Akin to Montreal, there were many happenings to get into that were fresh and new to me. One of the first events that I volunteered at was the Reelworld Film Festival. I got to network with many fun creatives who were so hyped about why they were volunteering. We were immersed in the centre of it all. I was excited to meet Roger Guenveur Smith (Panther, Do The Right Thing) and Tonya Lee Williams. And the opportunities to meet these actors, take in films and create friendships as a new creative in a new city were priceless. Working with like-minded artistic people was fuel to my fire. I held on to my volunteer t-shirt for many, many years after. It reminded me of the camaraderie, excitement, and stellar experience I had with my first foray into Toronto’s entertainment world.
Fast forward to 2022, and the Reelworld Film Festival is over 20 years old. It's known and respected as one of the prestigious screen incubators for many in film and beyond. Providing valued support to Black, Indigenous, Asian, South Asian, and People of Colour through specialized programs has been one of Reelworld's forte. This year, Reelworld has shifted its directive. The 20 screenwriters it will mentor will participate in a different version of Emerging 20 (E20), which has been restructured to aid screenwriters’ advancement in both a series and film format.
"We realized that there was a gap with writers and with us and our kind of mandate, making sure that BIPOC people are the ones who are telling their stories. Also, with our programs, we always pair participants with mentors. So this process isn't just about teaching them how to go through the process of writing their own project. It's also pairing them with a story editor, so they get industry feedback on their projects. At the end of the program, they have a completed manuscript," says Industry Programming Manager, Safia Abdigir.
It's vital to support the creatives in every aspect of their project, including networking. The opportunity to cultivate relationships via meeting producers and distributors is imperative. Ideally, Reelworld would like to see participant projects continue a lifecycle beyond the script. Abdigir explains, "What we want to do is take people's projects and get them made. In Canada, there is a severe lack of racialized Black and People of Colour producers who are able to get these projects greenlit. For us, it's important that we don't just have people move through our programs, but that there are people who have a tangible difference in their career because we want to see long-lasting change."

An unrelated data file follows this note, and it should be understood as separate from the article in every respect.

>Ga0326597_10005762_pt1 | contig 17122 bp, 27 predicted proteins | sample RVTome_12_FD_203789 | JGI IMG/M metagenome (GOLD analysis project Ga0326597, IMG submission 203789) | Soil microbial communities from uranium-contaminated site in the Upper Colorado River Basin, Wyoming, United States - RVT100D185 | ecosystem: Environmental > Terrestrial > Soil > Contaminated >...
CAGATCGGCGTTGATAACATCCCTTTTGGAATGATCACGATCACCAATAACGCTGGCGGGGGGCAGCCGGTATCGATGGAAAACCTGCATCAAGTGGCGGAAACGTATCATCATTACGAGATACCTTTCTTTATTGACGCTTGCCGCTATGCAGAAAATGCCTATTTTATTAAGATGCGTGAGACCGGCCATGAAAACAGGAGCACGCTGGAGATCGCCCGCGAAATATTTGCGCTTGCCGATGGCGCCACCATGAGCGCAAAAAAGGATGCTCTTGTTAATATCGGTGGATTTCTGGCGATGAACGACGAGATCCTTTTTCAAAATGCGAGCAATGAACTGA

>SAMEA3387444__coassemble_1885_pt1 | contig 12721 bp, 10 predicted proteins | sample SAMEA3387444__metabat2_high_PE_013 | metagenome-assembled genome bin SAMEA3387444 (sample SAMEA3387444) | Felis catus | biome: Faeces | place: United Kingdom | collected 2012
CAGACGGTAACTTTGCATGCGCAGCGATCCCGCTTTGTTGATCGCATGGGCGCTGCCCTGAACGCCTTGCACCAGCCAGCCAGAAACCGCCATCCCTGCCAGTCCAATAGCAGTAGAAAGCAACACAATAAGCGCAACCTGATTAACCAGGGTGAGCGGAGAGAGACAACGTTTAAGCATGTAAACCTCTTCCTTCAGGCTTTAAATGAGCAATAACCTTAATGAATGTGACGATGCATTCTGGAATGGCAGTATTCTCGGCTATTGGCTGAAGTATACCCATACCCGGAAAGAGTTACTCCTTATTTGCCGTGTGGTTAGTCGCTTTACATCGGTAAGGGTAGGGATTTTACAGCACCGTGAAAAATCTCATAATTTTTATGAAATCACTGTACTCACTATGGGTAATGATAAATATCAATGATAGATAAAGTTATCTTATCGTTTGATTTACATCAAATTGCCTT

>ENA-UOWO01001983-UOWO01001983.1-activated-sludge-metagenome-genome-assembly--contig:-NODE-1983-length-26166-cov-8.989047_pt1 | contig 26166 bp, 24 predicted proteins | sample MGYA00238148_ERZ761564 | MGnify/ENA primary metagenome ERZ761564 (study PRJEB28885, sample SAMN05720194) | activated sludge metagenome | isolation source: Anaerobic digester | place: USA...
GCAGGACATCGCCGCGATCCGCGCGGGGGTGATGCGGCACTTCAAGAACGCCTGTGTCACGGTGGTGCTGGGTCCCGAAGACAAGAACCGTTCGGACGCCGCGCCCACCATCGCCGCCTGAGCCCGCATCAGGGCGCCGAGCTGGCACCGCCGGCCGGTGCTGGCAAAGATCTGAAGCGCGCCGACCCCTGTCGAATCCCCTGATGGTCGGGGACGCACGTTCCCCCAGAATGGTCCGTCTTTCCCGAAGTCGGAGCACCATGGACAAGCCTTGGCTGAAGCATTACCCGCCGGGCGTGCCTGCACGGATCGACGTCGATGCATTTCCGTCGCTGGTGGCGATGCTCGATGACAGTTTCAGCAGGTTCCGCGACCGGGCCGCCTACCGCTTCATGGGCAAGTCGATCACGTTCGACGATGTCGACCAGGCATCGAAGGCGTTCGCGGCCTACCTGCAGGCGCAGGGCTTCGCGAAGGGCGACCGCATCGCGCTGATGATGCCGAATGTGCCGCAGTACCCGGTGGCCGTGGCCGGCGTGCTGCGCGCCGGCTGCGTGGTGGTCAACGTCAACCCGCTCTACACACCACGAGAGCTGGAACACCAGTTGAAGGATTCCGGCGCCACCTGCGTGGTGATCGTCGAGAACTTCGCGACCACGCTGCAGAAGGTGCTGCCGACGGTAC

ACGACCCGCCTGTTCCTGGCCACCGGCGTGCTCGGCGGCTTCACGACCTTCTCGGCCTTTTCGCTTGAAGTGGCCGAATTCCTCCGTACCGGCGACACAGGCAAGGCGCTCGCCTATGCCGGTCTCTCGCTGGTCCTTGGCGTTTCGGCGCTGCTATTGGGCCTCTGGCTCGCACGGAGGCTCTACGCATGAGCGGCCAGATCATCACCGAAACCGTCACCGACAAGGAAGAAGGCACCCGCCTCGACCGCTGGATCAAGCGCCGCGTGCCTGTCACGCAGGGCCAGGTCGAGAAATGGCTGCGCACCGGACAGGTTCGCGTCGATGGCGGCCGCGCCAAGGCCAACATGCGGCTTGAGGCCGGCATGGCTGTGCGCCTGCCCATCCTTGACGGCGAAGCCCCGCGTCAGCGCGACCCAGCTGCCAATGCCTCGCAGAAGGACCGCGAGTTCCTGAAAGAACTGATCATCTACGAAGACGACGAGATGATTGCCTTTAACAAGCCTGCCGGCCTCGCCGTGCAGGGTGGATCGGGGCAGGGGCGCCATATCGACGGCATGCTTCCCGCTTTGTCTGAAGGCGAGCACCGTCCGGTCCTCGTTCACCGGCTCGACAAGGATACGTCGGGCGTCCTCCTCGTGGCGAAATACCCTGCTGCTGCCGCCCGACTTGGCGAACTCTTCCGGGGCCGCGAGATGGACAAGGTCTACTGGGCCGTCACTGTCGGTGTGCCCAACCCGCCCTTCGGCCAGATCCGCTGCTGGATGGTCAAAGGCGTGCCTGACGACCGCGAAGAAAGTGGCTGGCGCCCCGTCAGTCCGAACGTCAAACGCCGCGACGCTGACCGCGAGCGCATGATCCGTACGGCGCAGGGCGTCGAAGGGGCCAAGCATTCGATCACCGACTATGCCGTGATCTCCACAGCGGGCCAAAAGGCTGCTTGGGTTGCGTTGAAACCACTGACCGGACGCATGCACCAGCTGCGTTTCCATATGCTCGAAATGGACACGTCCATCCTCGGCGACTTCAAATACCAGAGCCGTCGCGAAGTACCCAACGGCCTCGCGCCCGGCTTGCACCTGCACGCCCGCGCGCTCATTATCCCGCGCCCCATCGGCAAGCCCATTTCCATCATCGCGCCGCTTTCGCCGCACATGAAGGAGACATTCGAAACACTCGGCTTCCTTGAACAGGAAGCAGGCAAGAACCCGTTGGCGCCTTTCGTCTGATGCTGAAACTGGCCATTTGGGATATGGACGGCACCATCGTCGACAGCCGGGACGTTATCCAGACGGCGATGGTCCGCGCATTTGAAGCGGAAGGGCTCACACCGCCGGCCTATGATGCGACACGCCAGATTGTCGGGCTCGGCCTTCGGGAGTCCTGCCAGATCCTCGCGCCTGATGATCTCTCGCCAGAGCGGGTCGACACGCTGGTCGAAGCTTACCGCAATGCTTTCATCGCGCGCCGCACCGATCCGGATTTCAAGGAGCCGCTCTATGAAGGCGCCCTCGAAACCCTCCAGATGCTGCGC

What has to be understood is networking is a compartment of mentorship. Mentorship is not just primarily about personal development. It encompasses all aspects in between as well. Like many other industries, the film industry is based on relationships. Developing and bolstering these connections can take you a lot further than any book and class can. As we all know, digging in and getting your hands dirty is usually the way. Mentorship is crucial to tapping into circles and finding the pivotal pockets needed to further propel yourself and your career. You don’t understand the processes for funding? Find someone who’s been through it. Not all opportunities are presented to everyone. A mentor in the field may know where to find them and direct you down the right path. Need feedback on your career process? Well, you know what to do.
Reelworld presents programs like E20 to guide creatives in bettering and elevating their craft and skillsets. Essentially, to build upon an existing network and strengthen its foundation with the assistance of industry leaders. “One thing that sometimes happens is these mandates will happen, and different organizations will have a checkbox that they want to check, but not necessarily be invested in the people they want to move forward with. These programs give folks who have the skillsets and the experience, but maybe not necessarily the support to move to the next step,” says Abdigir.
The mentor/mentee relationship is bilateral. It's a two-way street where each one learns from another. And since both parties are equally busied with everything else they're working on, Abdigir says that it's important to be specific, direct and concise about your asks. "Keep it brief. Also, follow up with folks. Mentors are very busy. They have packed schedules. Don't hound them (laughs), but following up is all right. And again, a lot of times if people don't have the time, there'll be able to then direct you to somebody who's able to help you."
Reelworld Festival continues to contribute to Canadian storytelling by supporting diverse filmmakers. Giving emerging racially diverse Canadian content creators an open door to excel is a big feat in itself. Where there is genuine guidance and facilitation, you will find success and accomplishment. Congratulations to Reelworld’s E20 class of 2022, and good luck to those who apply in the future. It’s a competitive and hard-driven industry, but with the right foundation, you can get to where you want to be.